As one example, Wooden Table Baking Co. recently renovated a 5,000-square-foot commercial kitchen, distribution center and office headquarters in Oakland, doubling the size of its business. The expansion will enable Wooden Table to satisfy rising demand for its popular alfajores.
The company reports that sales have increased six-fold since 2011. “This is an exciting and hectic time for us,” says founder and head baker Andreas Ozzuna. “We’re thrilled to be able to invest locally, expand our production capabilities, and have more room for creativity in the kitchen.”
Alfajores are traditional cookies from Argentina, as well as other South American countries. They are filled with dulce de leche (caramelized milk) that is sandwiched between two shortbread cookies.
On a related note, caramel is now the fastest-growing flavor of bakery desserts sold at the nation’s top 500 chains, according to Technomic research, highlighting the increased consumer demand for distinctive flavor.
Encouraged by cookie fans nearly a decade ago, Ozzuna started selling alfajores to local coffee shops. “I went to each coffee shop and left samples. I grew the business mostly by offering our alfajores to stores, giving samples, being persistent and respectful at the same time,” Ozzuna says.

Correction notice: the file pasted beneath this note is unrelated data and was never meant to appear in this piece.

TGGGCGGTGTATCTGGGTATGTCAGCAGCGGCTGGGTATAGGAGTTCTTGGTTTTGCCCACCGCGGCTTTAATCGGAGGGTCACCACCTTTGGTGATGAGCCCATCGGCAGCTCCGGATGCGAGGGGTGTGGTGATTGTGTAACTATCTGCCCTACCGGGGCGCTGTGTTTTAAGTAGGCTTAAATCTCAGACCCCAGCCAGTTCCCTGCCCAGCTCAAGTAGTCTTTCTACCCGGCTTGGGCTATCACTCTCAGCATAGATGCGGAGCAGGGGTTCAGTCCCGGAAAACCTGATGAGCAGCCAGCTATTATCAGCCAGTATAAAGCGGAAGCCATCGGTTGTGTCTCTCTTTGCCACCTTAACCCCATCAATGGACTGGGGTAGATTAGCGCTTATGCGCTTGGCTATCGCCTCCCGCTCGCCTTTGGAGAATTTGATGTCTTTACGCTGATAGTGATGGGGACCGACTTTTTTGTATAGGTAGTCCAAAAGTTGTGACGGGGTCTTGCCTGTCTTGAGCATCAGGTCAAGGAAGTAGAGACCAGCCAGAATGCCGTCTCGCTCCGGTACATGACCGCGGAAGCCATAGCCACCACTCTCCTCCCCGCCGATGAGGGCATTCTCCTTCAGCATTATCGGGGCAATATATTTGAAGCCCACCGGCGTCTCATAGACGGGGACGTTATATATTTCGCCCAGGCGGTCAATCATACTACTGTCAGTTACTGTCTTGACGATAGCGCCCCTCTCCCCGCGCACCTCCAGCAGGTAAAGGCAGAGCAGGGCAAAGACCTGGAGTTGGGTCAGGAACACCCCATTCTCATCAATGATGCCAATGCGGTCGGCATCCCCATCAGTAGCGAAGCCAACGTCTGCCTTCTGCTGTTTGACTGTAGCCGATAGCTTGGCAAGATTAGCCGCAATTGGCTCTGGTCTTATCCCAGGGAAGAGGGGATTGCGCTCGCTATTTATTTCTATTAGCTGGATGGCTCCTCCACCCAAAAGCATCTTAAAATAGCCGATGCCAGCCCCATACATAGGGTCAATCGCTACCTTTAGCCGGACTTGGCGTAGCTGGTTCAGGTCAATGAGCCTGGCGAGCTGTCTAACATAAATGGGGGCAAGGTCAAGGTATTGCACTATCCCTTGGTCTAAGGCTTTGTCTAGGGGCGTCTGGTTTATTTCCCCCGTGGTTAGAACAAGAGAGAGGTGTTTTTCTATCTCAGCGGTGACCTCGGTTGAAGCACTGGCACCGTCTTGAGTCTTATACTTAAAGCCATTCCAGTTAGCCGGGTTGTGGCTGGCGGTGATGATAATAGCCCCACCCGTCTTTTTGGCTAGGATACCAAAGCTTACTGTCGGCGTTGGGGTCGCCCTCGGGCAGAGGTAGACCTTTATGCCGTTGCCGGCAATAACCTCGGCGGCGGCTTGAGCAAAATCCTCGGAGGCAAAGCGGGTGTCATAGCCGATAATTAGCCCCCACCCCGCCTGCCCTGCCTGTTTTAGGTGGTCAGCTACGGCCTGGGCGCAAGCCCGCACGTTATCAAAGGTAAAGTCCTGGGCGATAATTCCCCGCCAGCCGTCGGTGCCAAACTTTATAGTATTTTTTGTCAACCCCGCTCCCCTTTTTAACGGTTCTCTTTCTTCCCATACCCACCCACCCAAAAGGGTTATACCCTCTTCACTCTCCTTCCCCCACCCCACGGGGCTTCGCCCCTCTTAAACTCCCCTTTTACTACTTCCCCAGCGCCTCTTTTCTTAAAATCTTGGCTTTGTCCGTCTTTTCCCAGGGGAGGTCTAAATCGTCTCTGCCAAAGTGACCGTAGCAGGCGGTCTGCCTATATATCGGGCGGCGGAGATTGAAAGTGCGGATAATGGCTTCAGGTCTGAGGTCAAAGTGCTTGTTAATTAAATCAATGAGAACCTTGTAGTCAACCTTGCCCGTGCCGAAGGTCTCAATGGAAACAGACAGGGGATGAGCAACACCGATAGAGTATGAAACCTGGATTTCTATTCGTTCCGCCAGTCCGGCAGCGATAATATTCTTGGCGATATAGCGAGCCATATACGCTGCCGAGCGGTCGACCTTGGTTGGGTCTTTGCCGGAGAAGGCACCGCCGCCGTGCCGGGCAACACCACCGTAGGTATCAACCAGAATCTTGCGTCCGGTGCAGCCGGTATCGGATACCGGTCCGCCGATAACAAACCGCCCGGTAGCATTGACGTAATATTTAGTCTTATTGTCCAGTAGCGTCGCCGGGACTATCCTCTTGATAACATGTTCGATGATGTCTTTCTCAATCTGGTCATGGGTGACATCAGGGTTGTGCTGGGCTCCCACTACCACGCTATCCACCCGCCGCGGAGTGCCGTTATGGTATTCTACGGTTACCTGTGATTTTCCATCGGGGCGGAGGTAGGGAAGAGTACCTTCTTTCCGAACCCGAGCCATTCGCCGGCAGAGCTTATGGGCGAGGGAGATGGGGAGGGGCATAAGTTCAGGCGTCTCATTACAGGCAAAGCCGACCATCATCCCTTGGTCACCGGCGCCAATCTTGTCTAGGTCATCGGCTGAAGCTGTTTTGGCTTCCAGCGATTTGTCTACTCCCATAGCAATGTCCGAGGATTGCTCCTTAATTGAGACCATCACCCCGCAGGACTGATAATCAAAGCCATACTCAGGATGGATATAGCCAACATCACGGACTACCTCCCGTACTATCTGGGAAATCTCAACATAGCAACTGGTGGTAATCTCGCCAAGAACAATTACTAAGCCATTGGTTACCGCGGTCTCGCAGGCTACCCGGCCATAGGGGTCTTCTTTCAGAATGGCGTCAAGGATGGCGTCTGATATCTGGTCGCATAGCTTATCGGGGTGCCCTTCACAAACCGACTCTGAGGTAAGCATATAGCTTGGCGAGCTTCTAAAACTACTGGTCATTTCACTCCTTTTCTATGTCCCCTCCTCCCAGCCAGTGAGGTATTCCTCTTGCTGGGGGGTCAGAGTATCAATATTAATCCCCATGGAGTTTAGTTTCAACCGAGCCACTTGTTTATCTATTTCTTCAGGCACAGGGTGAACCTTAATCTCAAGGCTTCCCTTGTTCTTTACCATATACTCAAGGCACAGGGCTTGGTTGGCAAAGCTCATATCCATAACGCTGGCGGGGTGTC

This persistence has paid off. Wooden Table currently produces over 12,000 cookies per week, according to the company, selling in multiple supermarkets and coffee shops. Dedicated to organic and non-GMO ingredients, Wooden Table uses local suppliers like Guittard Chocolate, Challenge Butter and Guisto Flour.
For more than 60 years, Campbell’s Bakery established itself as the community bakery of Brentwood, New York, a town that is known as “the jewel of Long Island.” While the Hispanic community has grown rapidly here over the years, with Hispanics now accounting for 65 percent of the population of Brentwood, Campbell’s has adjusted its product line accordingly to meet the needs of the local neighborhood.
There are other Hispanic bakeries in town, but what distinguishes Campbell’s from others is its long-standing tradition in the area and its unique product line, which features a mix of Hispanic and Italian breads, pastries and sweet goods. Campbell’s started as an Italian bakery many years ago. Now it continues to sell Italian hard rolls, bagels, rye bread, strawberry shortcake, black forest cake, pignoli cookies, cannoli and Napoleons.
Greg Napolitano, who runs day-to-day operations at Campbell’s, says that it is not uncommon for Hispanic customers in the neighborhood to buy Italian pastries to go along with their tres leches cakes, conchas and polvorones. The same is true for non-Hispanic customers who come in to buy Italian cookies and walk out the door with a variety of Italian and Hispanic sweets to enjoy. “Our bakery is a hidden treasure in Brentwood,” he says.
In similar fashion, 40 years ago, a husband and wife team had a dream to create the perfect cookie, one that delighted the senses while satisfying every palate. Four decades later, the company has continued to grow and expand in both industry expertise and product innovation.